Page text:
My Dark Places

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The internationally acclaimed author of the L.A. Quartet and The Underworld USA Trilogy, James Ellroy, presents another literary masterpiece, this time a true crime murder mystery about his own mother.

In 1958 Jean Ellroy was murdered, her body dumped on a roadway in a seedy L.A. suburb.  Her killer was never found, and the police dismissed her as a casualty of a cheap Saturday night. James Ellroy was ten when his mother died, and he spent the next thirty-six years running from her ghost and attempting to exorcize it through crime fiction. In 1994, Ellroy quit running.  He went back to L.A., to find out the truth about his mother--and himself.  

In My Dark Places, our most uncompromising crime writer tells what happened when he teamed up with a brilliant homicide cop to investigate a murder that everyone else had forgotten--and reclaim the mother he had despised, desired, but never dared to love. What ensues is a epic of loss, fixation, and redemption, a memoir that is also a history of the American way of violence.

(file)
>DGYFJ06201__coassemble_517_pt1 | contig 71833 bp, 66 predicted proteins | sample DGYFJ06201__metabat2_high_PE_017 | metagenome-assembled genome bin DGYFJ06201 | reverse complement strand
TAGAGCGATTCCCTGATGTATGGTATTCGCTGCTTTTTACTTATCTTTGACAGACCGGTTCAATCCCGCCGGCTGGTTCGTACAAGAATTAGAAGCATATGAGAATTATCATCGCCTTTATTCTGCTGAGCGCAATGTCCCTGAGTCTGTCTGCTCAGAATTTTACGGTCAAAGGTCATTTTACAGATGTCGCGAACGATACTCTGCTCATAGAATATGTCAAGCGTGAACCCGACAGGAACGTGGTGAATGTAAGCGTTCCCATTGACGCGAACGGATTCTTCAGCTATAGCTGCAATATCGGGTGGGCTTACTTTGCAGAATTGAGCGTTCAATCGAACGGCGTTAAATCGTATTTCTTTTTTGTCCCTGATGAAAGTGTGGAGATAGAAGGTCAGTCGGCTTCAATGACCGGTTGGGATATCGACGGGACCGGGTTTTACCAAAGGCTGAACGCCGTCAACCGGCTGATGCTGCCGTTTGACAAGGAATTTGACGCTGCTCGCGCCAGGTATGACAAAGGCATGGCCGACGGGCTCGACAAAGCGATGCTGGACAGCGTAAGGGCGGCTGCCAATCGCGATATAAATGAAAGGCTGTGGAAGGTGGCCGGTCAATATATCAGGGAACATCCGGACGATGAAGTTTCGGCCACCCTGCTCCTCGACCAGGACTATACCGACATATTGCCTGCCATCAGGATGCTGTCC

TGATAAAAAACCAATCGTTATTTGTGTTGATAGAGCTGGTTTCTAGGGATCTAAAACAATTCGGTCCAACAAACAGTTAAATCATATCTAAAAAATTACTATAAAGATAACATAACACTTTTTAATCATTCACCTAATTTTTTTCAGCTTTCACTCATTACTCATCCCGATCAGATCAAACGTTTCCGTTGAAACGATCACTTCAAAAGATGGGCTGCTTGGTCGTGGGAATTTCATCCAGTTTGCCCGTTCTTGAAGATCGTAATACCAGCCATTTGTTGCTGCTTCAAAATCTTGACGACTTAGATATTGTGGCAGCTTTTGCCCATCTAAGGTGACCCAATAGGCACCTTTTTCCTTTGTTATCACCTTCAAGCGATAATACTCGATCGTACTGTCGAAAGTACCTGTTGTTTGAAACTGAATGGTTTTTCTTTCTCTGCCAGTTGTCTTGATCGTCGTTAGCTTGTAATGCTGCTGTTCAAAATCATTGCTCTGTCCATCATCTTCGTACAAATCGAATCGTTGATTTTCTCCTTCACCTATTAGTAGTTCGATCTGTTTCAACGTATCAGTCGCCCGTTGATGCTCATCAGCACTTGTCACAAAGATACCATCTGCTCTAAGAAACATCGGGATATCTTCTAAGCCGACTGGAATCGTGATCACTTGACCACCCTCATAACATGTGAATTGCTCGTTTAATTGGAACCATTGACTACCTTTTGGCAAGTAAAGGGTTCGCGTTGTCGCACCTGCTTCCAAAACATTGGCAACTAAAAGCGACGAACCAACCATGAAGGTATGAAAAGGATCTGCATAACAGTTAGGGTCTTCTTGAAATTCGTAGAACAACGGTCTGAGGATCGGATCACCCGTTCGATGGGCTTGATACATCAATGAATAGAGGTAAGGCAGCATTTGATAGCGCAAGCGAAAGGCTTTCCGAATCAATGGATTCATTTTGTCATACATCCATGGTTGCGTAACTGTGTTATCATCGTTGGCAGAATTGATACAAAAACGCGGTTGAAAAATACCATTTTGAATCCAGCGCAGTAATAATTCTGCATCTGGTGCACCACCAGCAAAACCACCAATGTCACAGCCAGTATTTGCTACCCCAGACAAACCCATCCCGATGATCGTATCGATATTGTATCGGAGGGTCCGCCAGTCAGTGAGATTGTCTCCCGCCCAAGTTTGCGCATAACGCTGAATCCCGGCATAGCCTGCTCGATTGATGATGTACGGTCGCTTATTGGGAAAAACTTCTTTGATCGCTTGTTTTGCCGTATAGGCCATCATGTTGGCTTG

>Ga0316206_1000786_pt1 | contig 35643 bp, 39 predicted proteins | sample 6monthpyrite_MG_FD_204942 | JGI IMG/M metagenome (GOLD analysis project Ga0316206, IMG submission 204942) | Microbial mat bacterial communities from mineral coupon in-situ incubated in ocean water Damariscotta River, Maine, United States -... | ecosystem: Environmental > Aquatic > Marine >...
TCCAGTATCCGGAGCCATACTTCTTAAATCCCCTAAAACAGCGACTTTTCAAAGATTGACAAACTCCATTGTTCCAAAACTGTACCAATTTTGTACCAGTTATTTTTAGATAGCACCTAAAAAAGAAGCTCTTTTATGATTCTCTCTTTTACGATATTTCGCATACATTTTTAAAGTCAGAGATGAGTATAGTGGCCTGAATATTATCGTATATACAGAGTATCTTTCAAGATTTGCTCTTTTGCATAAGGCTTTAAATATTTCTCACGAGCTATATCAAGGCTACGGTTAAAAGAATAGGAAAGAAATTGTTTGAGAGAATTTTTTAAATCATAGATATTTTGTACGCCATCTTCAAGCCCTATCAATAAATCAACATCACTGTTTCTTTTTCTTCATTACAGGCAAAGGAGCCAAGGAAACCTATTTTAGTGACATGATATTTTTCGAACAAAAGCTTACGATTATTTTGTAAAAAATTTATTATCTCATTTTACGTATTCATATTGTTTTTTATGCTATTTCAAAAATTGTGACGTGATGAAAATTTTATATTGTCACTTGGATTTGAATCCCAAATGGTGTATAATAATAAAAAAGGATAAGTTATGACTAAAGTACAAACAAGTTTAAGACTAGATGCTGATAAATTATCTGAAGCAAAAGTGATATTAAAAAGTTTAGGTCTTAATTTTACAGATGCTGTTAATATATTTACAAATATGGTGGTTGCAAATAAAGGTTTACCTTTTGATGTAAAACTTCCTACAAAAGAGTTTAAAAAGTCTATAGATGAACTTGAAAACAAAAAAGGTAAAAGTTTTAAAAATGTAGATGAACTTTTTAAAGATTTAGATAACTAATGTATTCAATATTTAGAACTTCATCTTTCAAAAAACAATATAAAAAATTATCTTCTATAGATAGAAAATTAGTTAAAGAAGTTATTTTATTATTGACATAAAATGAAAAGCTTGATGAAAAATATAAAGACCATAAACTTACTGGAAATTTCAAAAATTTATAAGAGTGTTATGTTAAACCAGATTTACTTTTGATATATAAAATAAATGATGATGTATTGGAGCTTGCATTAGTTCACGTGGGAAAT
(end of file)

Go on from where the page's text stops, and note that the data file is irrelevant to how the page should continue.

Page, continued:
"Ellroy is more powerful than ever."
--The Nation  

"Astonishing . . . original, daring, brilliant."
--Philadelphia Inquirer
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Additional Information

Publisher
Vintage
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Published on
Sep 23, 2009
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Pages
448
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ISBN
9780307488510
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Language
English